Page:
North American Network Operators Group

Date Prev | Date Next | Date Index | Thread Index | Author Index | Historical


  • From: Petri Helenius
  • Date: Sun Feb 01 18:42:44 2004

[email protected] wrote:

Umm,, I'll bite. If and are on the same IP,

how do you create a DDoS that wouldn't take out the Caldera site as well?

A sheer-traffic DDoS will hurt both. A synflood will hurt both.

The webserver that's listening on port 80 doesn't know which site
is being connected to until it actually reads in the HTTP/1.1 headers and
looks at the Host: tag - and if there's enough things arriving with
'Host:', it will require some *very* creative filtering/limiting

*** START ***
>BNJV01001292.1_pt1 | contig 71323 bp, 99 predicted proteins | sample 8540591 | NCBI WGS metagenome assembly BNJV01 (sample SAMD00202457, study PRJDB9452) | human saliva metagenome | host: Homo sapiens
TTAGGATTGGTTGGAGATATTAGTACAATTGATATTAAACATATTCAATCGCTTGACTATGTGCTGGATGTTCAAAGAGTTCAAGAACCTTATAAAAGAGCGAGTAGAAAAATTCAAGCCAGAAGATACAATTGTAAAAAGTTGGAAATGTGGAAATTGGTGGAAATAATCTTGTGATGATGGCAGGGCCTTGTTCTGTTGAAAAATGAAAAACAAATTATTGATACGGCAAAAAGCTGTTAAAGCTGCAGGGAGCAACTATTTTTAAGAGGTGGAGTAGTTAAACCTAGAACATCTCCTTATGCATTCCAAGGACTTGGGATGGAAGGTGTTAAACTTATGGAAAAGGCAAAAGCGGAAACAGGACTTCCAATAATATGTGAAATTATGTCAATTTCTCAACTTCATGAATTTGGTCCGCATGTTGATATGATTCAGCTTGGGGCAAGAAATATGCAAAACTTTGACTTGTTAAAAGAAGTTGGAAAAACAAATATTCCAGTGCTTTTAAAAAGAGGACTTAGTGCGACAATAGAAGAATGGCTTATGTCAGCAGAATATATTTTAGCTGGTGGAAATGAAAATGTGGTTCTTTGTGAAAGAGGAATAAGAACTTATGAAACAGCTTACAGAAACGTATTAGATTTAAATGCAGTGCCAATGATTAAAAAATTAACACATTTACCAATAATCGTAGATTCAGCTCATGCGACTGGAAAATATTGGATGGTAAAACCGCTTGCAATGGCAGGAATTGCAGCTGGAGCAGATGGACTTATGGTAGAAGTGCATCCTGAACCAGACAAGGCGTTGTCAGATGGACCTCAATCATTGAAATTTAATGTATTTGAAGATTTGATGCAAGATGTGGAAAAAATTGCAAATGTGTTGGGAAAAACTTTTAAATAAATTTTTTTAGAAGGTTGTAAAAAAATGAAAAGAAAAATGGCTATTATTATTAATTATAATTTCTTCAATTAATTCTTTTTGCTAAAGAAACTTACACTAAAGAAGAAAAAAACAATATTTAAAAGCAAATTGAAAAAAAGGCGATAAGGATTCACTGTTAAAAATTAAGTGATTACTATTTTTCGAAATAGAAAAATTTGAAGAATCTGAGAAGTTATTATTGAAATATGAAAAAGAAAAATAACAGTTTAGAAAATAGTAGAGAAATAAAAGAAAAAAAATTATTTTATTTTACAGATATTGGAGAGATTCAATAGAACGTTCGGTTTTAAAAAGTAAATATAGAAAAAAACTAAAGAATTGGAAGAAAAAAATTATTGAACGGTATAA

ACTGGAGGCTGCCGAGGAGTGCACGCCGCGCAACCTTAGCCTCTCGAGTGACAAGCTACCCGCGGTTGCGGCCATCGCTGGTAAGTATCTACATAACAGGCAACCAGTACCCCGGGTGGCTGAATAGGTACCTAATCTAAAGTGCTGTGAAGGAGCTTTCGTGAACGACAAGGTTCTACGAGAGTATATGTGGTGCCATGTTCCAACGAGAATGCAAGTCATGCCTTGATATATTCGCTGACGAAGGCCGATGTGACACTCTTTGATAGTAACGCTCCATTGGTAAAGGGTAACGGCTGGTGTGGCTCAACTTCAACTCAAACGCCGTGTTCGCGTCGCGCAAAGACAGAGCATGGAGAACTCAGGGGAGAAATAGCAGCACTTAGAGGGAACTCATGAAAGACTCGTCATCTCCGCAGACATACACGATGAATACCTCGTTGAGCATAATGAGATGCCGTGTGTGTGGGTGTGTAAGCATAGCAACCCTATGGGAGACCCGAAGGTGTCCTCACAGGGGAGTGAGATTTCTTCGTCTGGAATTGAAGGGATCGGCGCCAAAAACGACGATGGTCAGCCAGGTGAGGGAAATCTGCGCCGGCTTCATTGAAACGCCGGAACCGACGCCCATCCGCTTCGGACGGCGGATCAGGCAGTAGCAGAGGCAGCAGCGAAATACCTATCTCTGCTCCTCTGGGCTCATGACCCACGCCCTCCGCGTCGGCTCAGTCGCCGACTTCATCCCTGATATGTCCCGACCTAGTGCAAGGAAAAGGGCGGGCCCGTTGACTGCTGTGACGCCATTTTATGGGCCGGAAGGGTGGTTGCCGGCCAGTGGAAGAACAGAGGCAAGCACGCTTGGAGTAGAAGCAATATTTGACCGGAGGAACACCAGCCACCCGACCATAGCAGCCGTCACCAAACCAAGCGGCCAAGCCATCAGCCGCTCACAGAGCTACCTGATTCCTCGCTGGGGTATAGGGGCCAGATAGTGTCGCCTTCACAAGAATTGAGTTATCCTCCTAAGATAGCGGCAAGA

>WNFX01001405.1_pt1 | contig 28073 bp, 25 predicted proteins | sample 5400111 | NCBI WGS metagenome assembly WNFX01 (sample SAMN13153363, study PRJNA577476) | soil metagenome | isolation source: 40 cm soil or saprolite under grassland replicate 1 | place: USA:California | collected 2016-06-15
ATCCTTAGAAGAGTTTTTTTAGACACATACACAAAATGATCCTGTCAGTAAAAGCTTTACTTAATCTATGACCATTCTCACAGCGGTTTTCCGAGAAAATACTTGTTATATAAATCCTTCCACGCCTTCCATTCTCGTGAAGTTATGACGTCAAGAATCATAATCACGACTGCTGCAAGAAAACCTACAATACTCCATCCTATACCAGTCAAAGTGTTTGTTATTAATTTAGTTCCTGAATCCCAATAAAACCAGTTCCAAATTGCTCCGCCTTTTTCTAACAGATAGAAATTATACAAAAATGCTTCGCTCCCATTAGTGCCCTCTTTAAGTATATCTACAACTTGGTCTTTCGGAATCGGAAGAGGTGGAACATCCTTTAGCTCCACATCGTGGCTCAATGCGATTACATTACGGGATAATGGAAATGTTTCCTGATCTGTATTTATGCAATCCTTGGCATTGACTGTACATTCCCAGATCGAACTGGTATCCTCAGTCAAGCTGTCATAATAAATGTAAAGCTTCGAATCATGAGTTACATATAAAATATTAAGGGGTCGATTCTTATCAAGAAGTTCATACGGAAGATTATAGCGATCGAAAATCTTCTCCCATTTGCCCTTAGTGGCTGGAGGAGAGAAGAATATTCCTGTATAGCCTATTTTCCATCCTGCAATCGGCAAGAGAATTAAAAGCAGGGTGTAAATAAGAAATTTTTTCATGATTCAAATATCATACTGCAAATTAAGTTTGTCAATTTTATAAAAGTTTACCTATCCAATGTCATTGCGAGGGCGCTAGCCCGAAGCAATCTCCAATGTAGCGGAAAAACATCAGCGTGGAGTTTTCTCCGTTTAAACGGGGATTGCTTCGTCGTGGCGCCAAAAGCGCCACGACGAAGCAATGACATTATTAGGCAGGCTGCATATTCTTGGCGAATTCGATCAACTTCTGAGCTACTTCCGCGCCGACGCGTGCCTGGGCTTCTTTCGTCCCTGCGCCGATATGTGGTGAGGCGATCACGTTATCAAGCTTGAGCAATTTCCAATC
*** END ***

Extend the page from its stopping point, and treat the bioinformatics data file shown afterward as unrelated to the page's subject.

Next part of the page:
to keep one website working while the other is down....

There are quite a few companies, big and small, who would be happy to sell you web or
content "switches" which forward the HTTP requests to the actual servers based on
almost any bit in the HTTP request.

So far there is no real indication that anything else happened than a single-machine website
at some corner of the internet got a little overwhelmed by the attention it got. For example answers rapidly and is on the same subnet than the supposed DDoS target so
that rules congestion in the local loop out.

Since the number of requests is probably very reasonable, just cutting the page the windows machines
request to a bare minimum redirect would most likely made even grandpa´┐Żs old 486 to serve
the pages with modern kernel.

Does anybody have any numbers to actually support the theory that there would actually be significant
traffic flowing somewhere?


  • Follow-Ups: